The Civil Contingencies Authority has agreed to reintroduce country and regional categorisation for travellers to the Bailiwick from 23 April.
The CCA will reintroduce a very similar system to the one in place at the beginning of the year through country and regional classification, however it will do so in a phased approach.
Currently all destinations are treated as ‘Category 4’. This means all arrivals must test on their day of arrival and on day 13. They must self-isolate until they receive negative results from both tests, and if they decline to take one of the tests, they must self-isolate for 21 days.
From 23 April, ‘Category 3’ countries and regions will be reintroduced. This means any country (or in the case of travel to the UK, any region) with a prevalence below 100 cases of Covid-19 per 100,000 population, which also satisfies other Public Health criteria, can be considered Category 3.
Arrivals from Category 3 destinations are tested on arrival and on day 7, and must self-isolate until they receive a negative result from both tests. They must continue to observe ‘passive follow-up’ rules for a further 7 days. Again, if they decline to have one of the two tests, they must self-isolate for 21 days.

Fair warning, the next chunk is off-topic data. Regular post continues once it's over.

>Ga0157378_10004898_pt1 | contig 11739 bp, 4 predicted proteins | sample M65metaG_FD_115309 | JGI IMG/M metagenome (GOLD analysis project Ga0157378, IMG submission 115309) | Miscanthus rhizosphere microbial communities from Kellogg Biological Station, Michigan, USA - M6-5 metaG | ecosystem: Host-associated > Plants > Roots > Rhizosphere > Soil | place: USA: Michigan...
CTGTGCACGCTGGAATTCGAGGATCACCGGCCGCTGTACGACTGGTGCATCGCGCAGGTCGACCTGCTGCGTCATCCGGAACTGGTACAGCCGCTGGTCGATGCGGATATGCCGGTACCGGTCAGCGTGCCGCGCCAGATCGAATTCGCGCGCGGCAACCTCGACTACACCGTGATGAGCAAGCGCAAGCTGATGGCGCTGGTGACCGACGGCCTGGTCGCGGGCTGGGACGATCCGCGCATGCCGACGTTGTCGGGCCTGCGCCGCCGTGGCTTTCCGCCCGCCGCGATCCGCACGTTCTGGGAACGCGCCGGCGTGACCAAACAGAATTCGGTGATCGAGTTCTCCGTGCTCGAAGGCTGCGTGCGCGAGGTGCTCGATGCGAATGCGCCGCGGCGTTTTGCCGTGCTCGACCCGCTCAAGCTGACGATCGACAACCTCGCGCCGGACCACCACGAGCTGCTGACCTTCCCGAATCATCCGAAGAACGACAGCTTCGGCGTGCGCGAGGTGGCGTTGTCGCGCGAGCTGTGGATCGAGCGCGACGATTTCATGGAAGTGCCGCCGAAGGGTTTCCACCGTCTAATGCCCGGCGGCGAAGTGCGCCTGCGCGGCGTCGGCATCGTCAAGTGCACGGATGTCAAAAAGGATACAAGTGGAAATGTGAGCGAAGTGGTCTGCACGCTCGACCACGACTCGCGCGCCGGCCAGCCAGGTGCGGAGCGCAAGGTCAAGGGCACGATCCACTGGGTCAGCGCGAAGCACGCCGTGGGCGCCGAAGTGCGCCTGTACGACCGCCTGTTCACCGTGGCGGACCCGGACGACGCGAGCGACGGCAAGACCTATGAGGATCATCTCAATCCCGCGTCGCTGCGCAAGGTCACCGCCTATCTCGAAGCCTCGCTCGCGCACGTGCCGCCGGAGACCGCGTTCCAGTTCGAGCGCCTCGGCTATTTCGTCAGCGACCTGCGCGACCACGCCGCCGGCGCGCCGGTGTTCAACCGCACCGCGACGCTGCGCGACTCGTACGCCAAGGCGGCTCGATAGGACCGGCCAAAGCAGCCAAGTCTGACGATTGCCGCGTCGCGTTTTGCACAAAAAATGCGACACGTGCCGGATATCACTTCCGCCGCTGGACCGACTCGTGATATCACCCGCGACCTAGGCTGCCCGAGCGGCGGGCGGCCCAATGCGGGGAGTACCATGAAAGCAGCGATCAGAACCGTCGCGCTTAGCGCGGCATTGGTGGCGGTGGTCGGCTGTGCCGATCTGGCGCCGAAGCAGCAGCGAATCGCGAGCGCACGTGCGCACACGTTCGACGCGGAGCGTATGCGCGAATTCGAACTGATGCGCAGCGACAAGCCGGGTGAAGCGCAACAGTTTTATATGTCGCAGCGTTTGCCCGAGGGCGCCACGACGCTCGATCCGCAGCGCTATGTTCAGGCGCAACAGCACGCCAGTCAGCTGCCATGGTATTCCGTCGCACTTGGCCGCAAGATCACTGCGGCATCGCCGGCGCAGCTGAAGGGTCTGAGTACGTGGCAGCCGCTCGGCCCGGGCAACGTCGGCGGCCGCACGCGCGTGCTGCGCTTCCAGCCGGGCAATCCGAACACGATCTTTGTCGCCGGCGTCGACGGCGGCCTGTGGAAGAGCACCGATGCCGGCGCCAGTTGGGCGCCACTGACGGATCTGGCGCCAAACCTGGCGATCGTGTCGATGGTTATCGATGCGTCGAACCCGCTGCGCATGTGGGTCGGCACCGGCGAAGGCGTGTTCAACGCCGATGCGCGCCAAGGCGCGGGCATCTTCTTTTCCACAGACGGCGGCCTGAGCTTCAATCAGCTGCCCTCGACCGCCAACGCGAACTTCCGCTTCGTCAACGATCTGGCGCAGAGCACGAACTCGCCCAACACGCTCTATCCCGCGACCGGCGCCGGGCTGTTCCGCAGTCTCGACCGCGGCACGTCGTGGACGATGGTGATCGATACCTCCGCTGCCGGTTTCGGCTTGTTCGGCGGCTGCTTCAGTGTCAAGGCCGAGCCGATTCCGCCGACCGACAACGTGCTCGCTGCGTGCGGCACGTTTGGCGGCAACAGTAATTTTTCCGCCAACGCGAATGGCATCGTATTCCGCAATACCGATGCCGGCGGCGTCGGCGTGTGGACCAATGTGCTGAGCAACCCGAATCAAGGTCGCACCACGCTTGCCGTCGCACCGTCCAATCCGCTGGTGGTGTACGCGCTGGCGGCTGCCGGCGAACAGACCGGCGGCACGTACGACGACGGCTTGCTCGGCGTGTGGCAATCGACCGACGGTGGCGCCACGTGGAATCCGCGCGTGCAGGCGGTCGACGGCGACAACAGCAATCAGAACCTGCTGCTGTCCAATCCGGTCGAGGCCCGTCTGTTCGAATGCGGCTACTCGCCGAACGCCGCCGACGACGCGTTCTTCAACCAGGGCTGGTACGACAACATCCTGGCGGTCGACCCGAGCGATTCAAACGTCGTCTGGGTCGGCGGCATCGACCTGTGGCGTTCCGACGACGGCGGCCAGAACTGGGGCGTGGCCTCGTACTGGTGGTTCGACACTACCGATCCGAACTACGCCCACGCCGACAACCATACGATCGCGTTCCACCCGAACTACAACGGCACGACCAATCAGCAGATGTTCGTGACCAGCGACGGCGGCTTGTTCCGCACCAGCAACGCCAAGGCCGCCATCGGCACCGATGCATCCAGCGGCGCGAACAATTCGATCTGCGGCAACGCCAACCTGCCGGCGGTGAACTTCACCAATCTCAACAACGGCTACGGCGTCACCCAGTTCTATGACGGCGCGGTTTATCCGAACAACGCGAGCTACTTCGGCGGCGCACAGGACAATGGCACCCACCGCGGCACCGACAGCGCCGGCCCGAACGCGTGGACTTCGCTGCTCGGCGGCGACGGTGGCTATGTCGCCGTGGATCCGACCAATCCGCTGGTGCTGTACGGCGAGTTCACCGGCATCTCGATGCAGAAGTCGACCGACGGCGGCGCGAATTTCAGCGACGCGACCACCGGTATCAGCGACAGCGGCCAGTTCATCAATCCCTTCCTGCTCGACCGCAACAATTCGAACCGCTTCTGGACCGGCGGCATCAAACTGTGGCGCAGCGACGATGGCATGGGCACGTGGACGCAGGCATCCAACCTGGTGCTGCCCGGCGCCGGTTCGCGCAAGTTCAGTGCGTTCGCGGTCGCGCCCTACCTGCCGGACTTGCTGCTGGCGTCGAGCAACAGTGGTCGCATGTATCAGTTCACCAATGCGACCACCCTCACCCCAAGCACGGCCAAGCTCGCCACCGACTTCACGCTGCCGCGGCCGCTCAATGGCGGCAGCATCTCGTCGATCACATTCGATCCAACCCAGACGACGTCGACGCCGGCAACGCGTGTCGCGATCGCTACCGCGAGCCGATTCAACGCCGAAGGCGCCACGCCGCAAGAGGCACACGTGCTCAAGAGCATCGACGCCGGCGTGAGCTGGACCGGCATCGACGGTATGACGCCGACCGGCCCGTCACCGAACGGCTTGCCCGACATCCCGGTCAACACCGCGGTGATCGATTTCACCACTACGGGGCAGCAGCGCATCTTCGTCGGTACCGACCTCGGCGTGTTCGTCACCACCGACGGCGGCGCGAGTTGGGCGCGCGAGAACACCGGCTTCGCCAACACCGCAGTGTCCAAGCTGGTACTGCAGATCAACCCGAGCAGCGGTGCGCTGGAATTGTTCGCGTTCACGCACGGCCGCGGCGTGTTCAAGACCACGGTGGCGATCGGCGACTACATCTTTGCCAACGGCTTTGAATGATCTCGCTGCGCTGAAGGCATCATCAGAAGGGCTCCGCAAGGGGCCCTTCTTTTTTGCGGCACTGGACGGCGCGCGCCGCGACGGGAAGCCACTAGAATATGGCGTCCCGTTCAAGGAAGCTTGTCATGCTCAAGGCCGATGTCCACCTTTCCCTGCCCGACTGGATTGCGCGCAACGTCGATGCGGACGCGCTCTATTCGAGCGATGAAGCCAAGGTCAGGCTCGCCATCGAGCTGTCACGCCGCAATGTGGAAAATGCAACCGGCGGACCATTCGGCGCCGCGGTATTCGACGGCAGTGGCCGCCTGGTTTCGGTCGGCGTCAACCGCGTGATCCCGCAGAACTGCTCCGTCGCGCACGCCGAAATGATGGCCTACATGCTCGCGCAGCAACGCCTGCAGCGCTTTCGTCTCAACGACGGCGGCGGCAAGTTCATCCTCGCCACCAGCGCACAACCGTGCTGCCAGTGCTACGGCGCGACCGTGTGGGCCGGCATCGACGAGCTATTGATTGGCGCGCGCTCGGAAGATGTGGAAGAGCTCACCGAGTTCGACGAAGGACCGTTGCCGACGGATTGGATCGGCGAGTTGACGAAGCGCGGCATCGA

Pictured: Deputy Ferbrache: "We still intend to reduce travel restrictions further in July, by which time we hope to have the vast majority of adults in the Bailiwick protected with one, if not two, doses of the vaccine."
Tests will be charged at £25 each from 14 May, the CCA has also confirmed. This is the same date on which ‘Category 2’ destinations will be introduced, applying to destinations with a prevalence of below 30 cases per 100,000.
Category 2 travellers will be tested twice, on arrival and on day 7, but they will only need to self-isolate until their first result comes back negative. They can then leave their self-isolation and observe ‘passive follow-up’ rules until 14 days after their arrival.
“We are taking the first steps in significantly reopening our borders, and we do so with the intention of not closing them again," said CCA Chairman Peter Ferbrache.
"We cannot guarantee that, as we know this pandemic can throw up surprises, but given the progress of our vaccination programme we believe this can and will be a one-way journey towards more open borders.
"We still intend to reduce travel restrictions further in July, by which time we hope to have the vast majority of adults in the Bailiwick protected with one, if not two, doses of the vaccine."
"When that happens our focus in terms of travel requirements will switch to look more at vaccination levels rather than prevalence levels of the virus as is currently the case. So in that respect I think we are seeing the beginning of the end of our very strict border restrictions, and a move towards what will be a more normal way of life going forward."
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